The valuation of a private company is usually expressed in multiples of its EBITDA in relationship to the following factors:

The industry: certain industries are more attractive than others. The New York University Stern College of Business periodically issues a list of the multiples of EBITDA paid for companies in different industries. For instance, alcoholic beverage companies, traditionally less sensitive to recessions in the economy, are able to be sold at an average of 19.93 times their EBITDA. On the other hand, upstream oil companies are being sold for an average of 5.59 times their EBITDA given current low oil prices.

The amount of EBITDA itself: the higher the EBITDA, the higher the multiple an investor will give for your business. This is because it is harder to find a company that generates 10 million dollars of EBITDA than one that generates 1 million dollars of EBITDA. A business with a higher EBITDA communicates to the market that it is a stronger business with more access to capital and less sensitive to the variations of the economy.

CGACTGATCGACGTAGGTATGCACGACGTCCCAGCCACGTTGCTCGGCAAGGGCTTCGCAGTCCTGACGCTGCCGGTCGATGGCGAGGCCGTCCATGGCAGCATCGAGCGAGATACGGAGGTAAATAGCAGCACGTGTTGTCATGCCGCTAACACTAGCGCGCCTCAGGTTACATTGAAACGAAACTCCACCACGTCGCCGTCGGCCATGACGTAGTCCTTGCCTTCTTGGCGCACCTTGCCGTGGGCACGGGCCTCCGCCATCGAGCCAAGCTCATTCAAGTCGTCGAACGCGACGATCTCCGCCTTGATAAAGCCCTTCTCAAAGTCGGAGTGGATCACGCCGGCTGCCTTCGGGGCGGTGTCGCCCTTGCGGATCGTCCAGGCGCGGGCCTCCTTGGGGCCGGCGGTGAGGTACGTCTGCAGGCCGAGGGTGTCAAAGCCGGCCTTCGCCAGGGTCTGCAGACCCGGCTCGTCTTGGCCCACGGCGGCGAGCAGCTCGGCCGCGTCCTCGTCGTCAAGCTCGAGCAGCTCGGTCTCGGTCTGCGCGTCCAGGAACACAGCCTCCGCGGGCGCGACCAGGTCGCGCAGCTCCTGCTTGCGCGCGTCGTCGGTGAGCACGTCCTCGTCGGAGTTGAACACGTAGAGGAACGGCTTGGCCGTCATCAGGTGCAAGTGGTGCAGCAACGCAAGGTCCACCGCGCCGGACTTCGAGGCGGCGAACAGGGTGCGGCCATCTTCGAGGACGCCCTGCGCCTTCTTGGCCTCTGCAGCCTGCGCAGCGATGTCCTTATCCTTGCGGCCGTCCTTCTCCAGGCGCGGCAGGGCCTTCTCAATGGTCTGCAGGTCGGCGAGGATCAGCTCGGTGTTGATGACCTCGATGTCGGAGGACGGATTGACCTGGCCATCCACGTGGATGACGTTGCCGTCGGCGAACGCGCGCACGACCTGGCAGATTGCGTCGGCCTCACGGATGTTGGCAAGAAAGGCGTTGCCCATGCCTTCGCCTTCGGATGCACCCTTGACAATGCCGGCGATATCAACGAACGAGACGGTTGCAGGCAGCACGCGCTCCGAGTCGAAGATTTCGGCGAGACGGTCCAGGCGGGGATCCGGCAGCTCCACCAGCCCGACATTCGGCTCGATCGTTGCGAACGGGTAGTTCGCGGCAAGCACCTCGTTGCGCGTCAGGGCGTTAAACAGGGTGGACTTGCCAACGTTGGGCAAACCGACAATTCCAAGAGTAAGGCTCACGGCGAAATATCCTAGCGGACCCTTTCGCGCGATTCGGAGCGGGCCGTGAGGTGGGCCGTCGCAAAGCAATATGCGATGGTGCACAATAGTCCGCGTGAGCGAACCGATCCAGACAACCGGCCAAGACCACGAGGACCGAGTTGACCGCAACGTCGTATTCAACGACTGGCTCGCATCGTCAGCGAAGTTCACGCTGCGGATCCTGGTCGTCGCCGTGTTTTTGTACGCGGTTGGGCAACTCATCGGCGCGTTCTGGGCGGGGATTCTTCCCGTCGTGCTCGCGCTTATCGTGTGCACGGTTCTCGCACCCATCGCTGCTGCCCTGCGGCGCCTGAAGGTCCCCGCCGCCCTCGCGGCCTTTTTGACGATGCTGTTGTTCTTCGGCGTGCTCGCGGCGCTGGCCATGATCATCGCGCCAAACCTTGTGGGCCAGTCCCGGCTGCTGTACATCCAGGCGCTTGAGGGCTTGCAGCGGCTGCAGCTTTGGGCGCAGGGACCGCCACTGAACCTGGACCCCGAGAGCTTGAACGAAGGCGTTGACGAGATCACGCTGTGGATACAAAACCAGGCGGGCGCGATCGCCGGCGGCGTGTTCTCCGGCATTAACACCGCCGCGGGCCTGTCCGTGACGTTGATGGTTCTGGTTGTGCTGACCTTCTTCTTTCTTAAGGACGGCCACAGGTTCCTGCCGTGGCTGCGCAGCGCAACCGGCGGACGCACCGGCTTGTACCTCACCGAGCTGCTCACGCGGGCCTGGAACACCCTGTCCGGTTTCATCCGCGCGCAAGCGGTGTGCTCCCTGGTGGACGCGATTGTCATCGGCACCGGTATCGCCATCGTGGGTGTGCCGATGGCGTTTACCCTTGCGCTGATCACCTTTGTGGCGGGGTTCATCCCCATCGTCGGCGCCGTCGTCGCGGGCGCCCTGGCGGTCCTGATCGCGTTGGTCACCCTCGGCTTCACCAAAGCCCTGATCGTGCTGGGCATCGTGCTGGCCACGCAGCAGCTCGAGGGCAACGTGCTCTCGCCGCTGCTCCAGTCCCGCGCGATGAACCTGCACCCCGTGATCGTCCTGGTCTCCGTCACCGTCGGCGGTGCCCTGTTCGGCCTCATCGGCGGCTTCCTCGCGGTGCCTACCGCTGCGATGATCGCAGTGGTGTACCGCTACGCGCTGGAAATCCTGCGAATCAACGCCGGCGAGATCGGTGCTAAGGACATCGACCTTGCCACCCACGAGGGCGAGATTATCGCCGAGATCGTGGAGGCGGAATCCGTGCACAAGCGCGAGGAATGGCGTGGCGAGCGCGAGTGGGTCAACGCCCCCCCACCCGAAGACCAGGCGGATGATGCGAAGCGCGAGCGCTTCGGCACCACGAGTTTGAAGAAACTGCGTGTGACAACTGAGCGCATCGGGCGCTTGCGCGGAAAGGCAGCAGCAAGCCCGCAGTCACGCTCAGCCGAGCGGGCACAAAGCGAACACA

Timing: the economy is not static. The economy is dynamic and there are peaks and valleys. Peaks will drive up multiples of EBITDA and valleys will drive down these same multiples.

EBITDA is the figure you want to know and the figure you want to keep growing and growing year after year.

Identifying the Concessions

After you find what the market generally is paying for a company like yours, the next step is to discover if there are weaknesses in your organization that will require you to make concessions on your desired selling price. The technical term used by the market regarding concessions is “discounts,” and below we have a list of some of the factors that will drive some “discounts” on your selling price: